As we approach the nationwide elections, it is more vital than ever to know the purpose of intercession for our nation. People tend to be result-oriented; we like to have goals and get things accomplished. In searching the heart and mind of God to discover the goal of intercession, there is no better source to look at than the Lord's Prayer. Inserted in the middle of that prayer is our goal in intercession: "Your kingdom come; Your will be done on earth, as it is in heaven" (Matt. 6:10).
This could not be more applicable than it is during election season. Every election is an election of kingdoms. We have the opportunity to establish leaders who are responsible to steer the course of our country. These leaders bring with them their morals and values, and relationships with those who influence them. They bring their "kingdom." As elected officials, they are then appointed to have authority in a larger kingdom. It could be a city, a district and so forth.
Jesus instructs us to pray "Your kingdom come, Your will be done," and I suggest to you that in our free republic, the election is the ultimate opportunity to see this prayer answered. We have the opportunity to see either the kingdom of light or the kingdom of darkness come to a greater degree.
There are three things that happen when God's kingdom comes. First, His laws are put in place. One of the first things that God did with the Israelites was to give them the Ten Commandments. God did this so that they had a clear understanding of right and wrong. Our Founding Fathers understood this. George Washington said our Constitution would endure "so long as there shall remain any virtue in the body of the people" (The Washington Papers).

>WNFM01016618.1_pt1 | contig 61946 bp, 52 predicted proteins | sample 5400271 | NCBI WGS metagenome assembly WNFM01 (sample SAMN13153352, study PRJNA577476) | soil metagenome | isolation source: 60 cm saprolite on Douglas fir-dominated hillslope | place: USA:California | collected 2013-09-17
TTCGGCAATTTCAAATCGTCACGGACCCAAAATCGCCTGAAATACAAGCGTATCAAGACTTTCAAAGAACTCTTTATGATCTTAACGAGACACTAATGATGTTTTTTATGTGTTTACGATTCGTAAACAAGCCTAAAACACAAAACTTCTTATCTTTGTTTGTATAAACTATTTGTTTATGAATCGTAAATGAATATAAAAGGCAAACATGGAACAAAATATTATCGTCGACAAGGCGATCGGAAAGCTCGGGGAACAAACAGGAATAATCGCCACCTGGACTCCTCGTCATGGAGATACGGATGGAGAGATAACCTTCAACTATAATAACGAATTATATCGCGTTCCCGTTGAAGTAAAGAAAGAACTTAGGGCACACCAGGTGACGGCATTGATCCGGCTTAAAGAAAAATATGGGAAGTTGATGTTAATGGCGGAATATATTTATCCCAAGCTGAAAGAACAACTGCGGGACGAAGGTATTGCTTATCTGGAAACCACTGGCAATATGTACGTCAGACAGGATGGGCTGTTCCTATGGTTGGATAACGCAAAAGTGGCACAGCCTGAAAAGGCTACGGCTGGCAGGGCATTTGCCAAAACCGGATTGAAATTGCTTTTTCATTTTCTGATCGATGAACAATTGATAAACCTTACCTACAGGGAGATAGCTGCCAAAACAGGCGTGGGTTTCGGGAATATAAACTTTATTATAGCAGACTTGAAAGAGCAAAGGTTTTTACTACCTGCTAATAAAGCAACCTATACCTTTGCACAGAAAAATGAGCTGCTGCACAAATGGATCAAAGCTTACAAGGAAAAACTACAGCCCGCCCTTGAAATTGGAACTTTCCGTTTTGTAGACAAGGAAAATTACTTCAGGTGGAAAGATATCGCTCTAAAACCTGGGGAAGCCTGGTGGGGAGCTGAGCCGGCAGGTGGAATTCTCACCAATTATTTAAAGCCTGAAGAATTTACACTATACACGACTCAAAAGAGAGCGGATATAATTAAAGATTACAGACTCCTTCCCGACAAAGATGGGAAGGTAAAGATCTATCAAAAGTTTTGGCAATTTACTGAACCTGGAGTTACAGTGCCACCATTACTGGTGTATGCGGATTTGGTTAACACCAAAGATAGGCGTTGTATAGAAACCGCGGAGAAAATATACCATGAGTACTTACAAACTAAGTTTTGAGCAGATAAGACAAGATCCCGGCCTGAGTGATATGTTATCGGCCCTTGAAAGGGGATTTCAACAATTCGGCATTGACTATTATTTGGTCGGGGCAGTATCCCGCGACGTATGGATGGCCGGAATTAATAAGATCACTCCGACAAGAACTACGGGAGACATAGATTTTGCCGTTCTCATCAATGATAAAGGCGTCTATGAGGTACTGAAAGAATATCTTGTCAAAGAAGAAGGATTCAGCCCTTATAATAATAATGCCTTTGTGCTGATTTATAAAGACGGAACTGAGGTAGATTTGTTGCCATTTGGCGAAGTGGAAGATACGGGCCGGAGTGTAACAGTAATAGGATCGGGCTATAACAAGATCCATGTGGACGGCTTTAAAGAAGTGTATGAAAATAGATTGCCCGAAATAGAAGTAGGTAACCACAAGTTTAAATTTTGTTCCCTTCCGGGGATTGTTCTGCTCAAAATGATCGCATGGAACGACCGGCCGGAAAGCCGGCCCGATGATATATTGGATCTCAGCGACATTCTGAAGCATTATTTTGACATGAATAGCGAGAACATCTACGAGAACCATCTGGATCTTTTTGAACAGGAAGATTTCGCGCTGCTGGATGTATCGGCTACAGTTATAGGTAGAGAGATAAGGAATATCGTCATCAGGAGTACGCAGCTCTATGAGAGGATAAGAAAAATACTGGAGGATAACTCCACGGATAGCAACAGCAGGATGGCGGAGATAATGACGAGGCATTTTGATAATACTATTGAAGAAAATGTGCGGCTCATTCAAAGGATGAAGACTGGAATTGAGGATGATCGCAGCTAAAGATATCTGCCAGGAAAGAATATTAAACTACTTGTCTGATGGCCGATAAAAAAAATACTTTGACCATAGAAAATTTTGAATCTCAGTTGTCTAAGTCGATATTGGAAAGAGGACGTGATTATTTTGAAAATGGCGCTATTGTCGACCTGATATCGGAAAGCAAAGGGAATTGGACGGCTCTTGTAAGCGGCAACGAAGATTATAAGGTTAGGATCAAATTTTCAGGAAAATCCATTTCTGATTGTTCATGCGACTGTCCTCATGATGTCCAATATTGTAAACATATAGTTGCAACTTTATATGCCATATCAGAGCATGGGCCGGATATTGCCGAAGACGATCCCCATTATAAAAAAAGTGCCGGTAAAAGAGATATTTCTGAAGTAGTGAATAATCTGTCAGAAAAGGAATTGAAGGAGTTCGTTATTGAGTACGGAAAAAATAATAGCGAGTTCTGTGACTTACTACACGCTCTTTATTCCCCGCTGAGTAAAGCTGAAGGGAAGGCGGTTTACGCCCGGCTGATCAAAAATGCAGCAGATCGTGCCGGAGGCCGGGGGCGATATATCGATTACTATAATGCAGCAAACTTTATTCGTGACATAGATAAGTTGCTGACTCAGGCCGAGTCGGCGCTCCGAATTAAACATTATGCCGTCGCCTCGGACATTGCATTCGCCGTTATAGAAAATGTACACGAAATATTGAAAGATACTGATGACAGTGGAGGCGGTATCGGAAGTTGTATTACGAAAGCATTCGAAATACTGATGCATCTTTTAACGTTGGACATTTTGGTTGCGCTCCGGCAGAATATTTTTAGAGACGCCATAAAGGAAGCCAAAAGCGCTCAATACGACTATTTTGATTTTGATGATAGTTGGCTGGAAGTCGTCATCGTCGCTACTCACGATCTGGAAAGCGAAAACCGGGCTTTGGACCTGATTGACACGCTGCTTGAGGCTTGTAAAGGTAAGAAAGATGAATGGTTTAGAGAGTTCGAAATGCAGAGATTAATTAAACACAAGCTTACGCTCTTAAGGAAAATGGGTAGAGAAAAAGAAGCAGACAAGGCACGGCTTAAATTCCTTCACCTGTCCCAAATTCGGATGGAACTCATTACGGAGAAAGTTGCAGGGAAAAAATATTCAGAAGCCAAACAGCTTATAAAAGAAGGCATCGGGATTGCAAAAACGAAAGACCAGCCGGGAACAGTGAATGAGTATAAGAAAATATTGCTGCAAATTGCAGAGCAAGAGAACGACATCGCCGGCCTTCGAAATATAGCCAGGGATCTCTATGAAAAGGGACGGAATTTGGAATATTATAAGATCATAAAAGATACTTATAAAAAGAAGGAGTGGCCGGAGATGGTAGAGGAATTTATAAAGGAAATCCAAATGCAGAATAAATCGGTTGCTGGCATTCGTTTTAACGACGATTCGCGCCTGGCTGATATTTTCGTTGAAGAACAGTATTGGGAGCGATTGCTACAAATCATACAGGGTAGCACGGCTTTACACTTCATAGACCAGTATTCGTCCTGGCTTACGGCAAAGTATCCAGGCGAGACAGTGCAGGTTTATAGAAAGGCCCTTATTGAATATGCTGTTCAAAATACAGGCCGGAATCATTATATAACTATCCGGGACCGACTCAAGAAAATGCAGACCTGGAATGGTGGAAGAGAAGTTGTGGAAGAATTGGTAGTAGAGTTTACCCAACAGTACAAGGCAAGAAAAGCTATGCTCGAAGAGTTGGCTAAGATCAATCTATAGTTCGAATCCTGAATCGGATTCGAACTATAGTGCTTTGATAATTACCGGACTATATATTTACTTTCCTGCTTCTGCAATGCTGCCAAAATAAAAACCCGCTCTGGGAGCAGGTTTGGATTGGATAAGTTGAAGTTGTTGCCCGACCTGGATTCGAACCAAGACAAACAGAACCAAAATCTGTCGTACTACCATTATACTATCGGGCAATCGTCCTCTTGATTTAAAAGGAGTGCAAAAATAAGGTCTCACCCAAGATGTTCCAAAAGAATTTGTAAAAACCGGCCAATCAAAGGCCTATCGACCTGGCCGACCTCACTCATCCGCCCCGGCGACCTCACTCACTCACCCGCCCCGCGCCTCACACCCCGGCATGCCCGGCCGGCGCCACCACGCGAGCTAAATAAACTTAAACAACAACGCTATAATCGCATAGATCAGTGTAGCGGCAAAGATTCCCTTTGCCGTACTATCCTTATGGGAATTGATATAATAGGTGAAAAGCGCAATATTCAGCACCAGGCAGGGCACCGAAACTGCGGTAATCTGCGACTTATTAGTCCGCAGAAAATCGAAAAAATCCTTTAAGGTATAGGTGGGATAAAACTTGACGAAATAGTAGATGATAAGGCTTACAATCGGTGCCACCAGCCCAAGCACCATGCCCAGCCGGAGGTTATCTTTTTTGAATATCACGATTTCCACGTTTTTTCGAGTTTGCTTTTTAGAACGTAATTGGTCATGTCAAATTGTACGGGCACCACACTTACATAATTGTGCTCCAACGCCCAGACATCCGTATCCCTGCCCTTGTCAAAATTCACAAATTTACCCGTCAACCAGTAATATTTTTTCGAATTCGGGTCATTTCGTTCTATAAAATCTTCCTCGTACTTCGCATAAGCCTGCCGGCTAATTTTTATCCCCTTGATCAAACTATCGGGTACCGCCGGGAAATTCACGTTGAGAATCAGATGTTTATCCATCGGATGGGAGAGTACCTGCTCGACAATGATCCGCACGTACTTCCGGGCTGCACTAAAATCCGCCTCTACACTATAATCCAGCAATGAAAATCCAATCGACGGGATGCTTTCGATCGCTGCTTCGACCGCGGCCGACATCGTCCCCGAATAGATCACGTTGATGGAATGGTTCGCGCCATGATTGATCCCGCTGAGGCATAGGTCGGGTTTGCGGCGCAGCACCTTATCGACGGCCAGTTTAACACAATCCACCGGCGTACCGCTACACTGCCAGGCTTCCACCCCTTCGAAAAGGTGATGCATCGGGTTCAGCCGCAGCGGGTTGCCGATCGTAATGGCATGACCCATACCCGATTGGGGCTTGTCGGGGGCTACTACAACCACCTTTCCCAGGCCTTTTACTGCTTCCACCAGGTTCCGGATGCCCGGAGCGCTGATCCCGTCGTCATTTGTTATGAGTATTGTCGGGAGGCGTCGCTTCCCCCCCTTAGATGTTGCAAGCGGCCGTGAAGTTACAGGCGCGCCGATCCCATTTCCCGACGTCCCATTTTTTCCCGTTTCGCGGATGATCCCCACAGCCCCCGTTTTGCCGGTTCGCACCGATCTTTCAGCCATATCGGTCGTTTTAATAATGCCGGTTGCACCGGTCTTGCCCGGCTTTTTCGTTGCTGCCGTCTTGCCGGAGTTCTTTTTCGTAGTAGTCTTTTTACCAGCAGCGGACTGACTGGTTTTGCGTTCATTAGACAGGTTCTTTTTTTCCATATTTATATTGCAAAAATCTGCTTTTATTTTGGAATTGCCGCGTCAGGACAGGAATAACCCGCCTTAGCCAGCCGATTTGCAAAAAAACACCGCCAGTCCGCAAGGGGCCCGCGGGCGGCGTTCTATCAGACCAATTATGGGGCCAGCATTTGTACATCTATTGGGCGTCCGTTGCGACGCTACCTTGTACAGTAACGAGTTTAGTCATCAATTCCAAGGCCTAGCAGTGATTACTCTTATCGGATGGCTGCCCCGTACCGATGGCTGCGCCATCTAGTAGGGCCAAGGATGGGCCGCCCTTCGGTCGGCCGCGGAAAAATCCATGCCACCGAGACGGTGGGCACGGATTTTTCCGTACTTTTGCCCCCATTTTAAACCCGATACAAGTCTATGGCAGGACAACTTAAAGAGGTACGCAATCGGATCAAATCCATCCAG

Second, when God's kingdom is in place, there are healthy relationships. The last six commandments of the Ten Commandments are all about relationships with one another. Samuel Adams described the importance of healthy relationships when he said, "Neither the wisest constitution nor the wisest laws will secure the liberty and happiness of a people whose manners are universally corrupt" (The Public Advertiser, 1749).
Third, when God's kingdom comes, there is an understanding of an ultimate authority. On a number of occasions, the Israelites decided that they did not want to be ruled by Moses and Aaron, and each time God showed them that he was in charge (Num. 16). Our Founding Fathers considered this and sought rulers with this understanding.
Thomas Jefferson said it well when he said, "Indeed I tremble for my country when I reflect that God is just: that His justice cannot sleep forever" (Notes on the State of Virginia, 1781).
When we step into the voting booth, we need to understand that we are voting upon kingdoms. Believers in Jesus Christ need to realize the importance of searching for candidates who have kingdom values. The first chief justice of the Supreme Court, John Jay, said, "Providence has given to our people the choice of their rulers, and it is the duty, as well as the privilege and interest of our Christian nation to select and prefer Christians for their rulers" (Oct. 12, 1816).
Let's pray specifically for three things: Pray that candidates' values would be apparent; pray for truth in the media; and pray the church would have discernment in voting. May "Your kingdom come and Your will be done on Earth as it is in heaven."
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